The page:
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Thousands of XL Bully dogs saved from death after owners apply for exemptions

Revealed: Of the 26,586, 22,420 applications were successful and 4,166 were denied

Luke O'Reilly
PA
Friday 09 February 2024 13:24 GMT
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An XL Bully dog
An XL Bully dog (PA Wire)

Thousands of XL bully dogs have been spared death after their owners applied for exemptions.

Figures published by the Department for the Environment and Rural Affairs (Defra), following a freedom of information request, show that 26,586 exemption applications have been made by owners who wish to keep their XL bullies following the ban.

The news comes as police confirmed that the two dogs that fatally attacked a grandmother in Essex were XL bullies.

Esther Martin, 68, was killed at a house in Hillman Avenue, Jaywick, Essex, on Saturday.

She had reportedly tried to break up fighting puppies before she was attacked.

Esther Martin (PA)

Of the 26,586, 22,420 applications were successful and 4,166 were denied.

To qualify for an exemption certificate, owners must prove their XL bully has been neutered by June 30.

If they have a pup which is less than a year old on Wednesday, they must be neutered by the end of 2024, and evidence that they have done so must be provided.

As well as neutering their animals, XL bully owners seeking an exemption must pay an application fee, hold third party public liability insurance for their pets, and ensure the dogs are microchipped.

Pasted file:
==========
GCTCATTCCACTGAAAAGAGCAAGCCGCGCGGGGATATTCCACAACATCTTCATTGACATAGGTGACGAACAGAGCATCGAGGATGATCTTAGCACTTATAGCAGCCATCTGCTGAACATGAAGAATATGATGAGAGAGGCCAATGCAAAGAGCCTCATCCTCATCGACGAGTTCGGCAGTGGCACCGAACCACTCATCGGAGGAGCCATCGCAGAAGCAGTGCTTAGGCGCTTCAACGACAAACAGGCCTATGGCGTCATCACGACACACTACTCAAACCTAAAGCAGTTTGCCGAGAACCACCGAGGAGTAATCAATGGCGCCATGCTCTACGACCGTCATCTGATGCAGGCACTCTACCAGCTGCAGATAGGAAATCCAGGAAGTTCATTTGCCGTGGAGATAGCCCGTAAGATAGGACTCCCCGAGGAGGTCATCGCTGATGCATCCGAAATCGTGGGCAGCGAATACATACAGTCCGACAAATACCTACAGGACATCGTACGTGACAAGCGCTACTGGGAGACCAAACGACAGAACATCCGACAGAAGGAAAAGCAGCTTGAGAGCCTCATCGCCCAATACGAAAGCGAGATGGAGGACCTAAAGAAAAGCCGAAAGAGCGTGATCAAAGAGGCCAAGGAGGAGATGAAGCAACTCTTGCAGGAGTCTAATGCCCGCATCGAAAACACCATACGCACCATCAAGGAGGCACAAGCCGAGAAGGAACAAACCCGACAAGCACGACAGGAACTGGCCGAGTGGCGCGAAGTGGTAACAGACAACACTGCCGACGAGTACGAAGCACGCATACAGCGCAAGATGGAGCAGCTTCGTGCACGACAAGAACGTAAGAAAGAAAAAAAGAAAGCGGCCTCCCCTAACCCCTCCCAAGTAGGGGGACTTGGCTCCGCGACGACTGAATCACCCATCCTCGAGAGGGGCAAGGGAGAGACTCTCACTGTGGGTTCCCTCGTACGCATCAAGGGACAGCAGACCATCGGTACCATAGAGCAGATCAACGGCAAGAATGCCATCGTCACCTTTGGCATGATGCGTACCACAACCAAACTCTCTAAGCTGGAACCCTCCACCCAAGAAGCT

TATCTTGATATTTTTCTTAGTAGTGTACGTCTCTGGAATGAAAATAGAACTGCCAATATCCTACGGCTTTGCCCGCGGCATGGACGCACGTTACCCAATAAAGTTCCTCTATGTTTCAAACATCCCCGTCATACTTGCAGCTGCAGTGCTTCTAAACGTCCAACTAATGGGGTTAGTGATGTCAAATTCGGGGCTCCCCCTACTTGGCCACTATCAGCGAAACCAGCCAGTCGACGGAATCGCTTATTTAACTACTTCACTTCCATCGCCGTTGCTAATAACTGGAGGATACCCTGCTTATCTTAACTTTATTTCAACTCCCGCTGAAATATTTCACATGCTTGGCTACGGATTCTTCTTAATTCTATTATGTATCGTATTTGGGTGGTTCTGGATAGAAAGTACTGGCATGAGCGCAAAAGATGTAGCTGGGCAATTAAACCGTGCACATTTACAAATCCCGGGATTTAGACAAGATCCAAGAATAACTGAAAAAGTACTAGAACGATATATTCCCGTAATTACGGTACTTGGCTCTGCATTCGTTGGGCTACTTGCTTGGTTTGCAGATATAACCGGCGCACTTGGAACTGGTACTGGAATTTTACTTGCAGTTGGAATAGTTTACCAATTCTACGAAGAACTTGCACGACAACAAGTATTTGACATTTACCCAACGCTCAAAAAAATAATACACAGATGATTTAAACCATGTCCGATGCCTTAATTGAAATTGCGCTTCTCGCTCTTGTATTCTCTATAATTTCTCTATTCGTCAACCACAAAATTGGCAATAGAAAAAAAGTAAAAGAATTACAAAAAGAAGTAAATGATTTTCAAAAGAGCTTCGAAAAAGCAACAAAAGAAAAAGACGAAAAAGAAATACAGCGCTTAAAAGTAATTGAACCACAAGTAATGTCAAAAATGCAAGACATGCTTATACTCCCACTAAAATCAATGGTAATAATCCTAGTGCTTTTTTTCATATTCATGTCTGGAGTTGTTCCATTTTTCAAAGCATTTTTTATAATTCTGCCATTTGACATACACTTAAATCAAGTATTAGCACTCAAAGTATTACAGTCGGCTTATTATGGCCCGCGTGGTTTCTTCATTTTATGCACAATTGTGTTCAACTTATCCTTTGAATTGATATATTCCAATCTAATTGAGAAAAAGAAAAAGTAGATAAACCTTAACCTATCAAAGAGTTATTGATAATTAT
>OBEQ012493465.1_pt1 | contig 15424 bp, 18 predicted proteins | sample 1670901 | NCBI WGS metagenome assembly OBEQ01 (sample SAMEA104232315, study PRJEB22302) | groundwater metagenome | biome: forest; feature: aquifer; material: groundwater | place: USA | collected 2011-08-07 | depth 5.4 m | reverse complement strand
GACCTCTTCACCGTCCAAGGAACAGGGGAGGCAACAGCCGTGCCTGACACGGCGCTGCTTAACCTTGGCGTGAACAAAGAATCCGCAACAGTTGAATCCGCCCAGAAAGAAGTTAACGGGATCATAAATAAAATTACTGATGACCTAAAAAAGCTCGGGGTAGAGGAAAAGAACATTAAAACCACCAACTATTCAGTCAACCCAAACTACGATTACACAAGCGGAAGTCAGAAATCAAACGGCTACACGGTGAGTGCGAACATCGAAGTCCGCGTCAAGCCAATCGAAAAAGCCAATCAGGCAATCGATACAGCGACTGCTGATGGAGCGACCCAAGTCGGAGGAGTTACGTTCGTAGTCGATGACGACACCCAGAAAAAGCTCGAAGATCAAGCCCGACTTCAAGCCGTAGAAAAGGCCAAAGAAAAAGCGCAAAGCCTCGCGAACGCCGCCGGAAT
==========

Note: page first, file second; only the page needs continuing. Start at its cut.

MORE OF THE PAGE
The total number of XL bullies has been estimated by animal groups at between 50,000 and 100,000, the RSPCA has said.

Asked to comment, Defra pointed to figures published last week that showed more than 35,000 dogs have been registered with full details of ownership provided.

In the accompanying statement, Defra said the ban delivers on the Government’s pledge to “take quick and decisive action to protect the public from devastating dog attacks”.

Since February 1 this year, it has been a criminal offence to own an XL bully in England and Wales without an exemption certificate.

Unregistered pets will be taken and owners possibly fined and prosecuted.

Seized dogs will be taken to kennels before a court decides if they should either be destroyed or deemed not a danger to public safety.

The ban follows a series of attacks on people.

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